This lesson was originally taught at the Perkins High-Tech O&M Workshop with Ed Summers and Diane Brauner. The Lesson Plan post is written by Kristin Zottoli.
Teacher and Student(s) will use BlindSquare to create their own “Secret Location” on their School Grounds using the Point of Interest Feature. They will then share this location with a peer or teacher who then has to find the Secret Location using BlindSquare.
Bone conduction headphones or portable wireless speaker with Bluetooth connectivity are helpful but regular headphones will work as well, iphone 4s or later with data plan – it is estimated that on average BlindSquare uses 1 mb of data per hour while active. BlindSquare app, a partner(s)/student(s) that also have an iPhone with same app and equipment
Review this section prior to going outside.
Have students explore BlindSquare basics such as the Tool bar options and home screen in a quiet indoor setting prior to this type of lesson. O&M Hint from Diane Brauner: When using BlindSquare hold the phone flat (parallel to the ground) with the Home button closest to your body. Point the phone the direction you are traveling. VoiceOver will announce the direction of the destination using clock face terms; 12:00 is straight ahead.
Make sure you have exchanged phone numbers with your partner before this lesson as you will be sharing a location with them via a text message.
GPS typically gets us within 15 feet of a location and this tool can be used to get to a general area but is not meant to pinpoint exact locations or environmental features such as a doorknob.
Adjust settings first in OTHER Menu.
OTHER Menu Looks like a gear – (this is what we did for this lesson but settings can be changed based on student preference/need) Adjust speech rate to meet student needs, adjust volume.
-Shake Gesture settings: turn all off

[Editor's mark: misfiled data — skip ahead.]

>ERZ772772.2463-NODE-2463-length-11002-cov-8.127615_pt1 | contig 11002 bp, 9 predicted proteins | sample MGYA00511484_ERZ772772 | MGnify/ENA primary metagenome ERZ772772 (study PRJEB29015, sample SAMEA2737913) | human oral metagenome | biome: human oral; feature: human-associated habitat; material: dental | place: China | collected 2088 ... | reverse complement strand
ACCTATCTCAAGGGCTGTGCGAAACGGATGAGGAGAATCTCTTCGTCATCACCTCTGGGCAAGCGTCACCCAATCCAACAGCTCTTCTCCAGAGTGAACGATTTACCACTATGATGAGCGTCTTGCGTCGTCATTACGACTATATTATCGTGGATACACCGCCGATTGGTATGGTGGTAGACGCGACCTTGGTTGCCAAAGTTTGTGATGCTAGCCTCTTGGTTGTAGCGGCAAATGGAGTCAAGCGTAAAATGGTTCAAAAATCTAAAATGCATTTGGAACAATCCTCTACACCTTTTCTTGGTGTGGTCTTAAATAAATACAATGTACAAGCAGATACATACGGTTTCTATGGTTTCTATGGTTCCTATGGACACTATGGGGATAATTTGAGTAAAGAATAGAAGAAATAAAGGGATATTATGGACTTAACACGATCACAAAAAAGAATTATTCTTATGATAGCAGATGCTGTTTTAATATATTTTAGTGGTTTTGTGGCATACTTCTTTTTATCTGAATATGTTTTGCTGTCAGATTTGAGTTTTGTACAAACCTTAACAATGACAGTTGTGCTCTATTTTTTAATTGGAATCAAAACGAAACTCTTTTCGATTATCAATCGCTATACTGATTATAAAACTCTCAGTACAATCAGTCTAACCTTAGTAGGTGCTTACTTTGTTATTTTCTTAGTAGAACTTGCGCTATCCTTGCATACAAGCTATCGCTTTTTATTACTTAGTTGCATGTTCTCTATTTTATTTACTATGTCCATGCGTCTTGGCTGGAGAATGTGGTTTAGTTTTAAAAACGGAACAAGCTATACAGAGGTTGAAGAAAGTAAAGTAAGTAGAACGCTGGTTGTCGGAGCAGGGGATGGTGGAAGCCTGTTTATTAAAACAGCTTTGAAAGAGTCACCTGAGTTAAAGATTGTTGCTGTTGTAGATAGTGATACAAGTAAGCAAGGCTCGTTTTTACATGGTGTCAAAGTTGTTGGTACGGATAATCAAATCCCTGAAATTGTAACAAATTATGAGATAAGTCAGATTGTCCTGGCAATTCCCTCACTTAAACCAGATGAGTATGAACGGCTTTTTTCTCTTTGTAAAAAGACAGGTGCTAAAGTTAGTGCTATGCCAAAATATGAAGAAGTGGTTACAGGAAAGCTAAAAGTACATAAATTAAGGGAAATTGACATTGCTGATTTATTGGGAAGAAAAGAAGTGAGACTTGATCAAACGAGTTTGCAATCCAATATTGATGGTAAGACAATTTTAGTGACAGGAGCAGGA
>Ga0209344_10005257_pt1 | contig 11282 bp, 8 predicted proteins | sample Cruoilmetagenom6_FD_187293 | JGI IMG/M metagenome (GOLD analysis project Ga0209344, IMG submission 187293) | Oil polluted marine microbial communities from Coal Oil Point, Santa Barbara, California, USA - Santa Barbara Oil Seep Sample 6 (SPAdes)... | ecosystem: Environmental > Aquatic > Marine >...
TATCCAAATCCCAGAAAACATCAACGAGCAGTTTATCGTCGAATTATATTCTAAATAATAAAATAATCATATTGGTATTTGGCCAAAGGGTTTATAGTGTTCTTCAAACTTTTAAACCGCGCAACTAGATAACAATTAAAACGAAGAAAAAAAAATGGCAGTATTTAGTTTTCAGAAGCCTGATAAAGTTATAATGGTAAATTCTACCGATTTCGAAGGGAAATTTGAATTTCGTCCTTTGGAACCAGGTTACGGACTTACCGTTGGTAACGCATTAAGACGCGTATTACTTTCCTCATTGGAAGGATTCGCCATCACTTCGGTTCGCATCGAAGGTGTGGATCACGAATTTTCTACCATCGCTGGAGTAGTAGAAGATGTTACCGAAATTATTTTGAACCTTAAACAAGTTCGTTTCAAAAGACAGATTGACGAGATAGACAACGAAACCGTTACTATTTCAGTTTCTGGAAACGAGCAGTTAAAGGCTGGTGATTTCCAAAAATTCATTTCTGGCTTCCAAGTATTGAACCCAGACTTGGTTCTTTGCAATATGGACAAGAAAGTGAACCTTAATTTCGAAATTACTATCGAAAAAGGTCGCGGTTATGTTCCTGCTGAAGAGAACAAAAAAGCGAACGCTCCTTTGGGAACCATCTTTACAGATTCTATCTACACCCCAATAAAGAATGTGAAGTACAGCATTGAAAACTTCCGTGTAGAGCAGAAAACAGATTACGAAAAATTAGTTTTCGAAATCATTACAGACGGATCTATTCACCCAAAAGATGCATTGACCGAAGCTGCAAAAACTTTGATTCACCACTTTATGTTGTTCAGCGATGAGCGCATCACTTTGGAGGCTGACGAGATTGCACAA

-Turn Announce address on and all others off
-Distance unit: Set for yards
-Directions style: Clock Face
Filter MY (to right of OTHER Menu) – select streets only which will states parallel/perpendicular streets for this lesson to reduce audio input.
At this point you should be good to go and ready to head outside!
Create POINT OF INTEREST POI (this sequence assumes VoiceOver is On)
This is a great POI instructional video created by Ed and Diane:
Set Point of Interest (this sequence assumes VoiceOver is Off)
To Share POI (this sequence assumes VoiceOver is Off)
If in vehicle consider changing alert distance when approaching to 500-1,000 yards.
Note: When you are on the Share this Place screen right below Name of This Place text field you will find an Optional Comment text field. This is where you can add in additional cues and clues to assist in locating Point of Interest.
Note: When you are on the Share this Place screen right below Name of This Place text field you will find an Optional Comment text field. This is where you can add in additional O&M cues and clues to assist in locating Point of Interest.
Make sure you close out of BlindSquare; double click home button when on iPhone home screen and swipe up to end running apps.
When labeling POI’s consider using labels that are creative and fun for the student depending on age: location where student waits to get on bus could be ‘Platform 9 and 3/4’ (Harry Potter), ‘Percy Jackson’s lookout’ could be a playground equipment area, Hunger Games theme based places/names for example.
If student/teacher arrives close to Secret location (or POI) but isn’t quite sure if they are there they might: take a photo to verify location when they re-convene with partner, FaceTime peer friend or teacher, message, call, or request assistance.
We found that when running through the lesson the first time informed us through the experience that the GPS was meant to get us to a general location and not to “place our hand on a doorknob”. Repeating the lesson and supplementing the route with orientation landmarks coupled with navigation notes available when you share a location additional layers of information and foundational Orientation and Mobility skills sets that are essential when pairing travel with GPS.
O&M Page on Paths to Technology website.
By Kristin Zottoli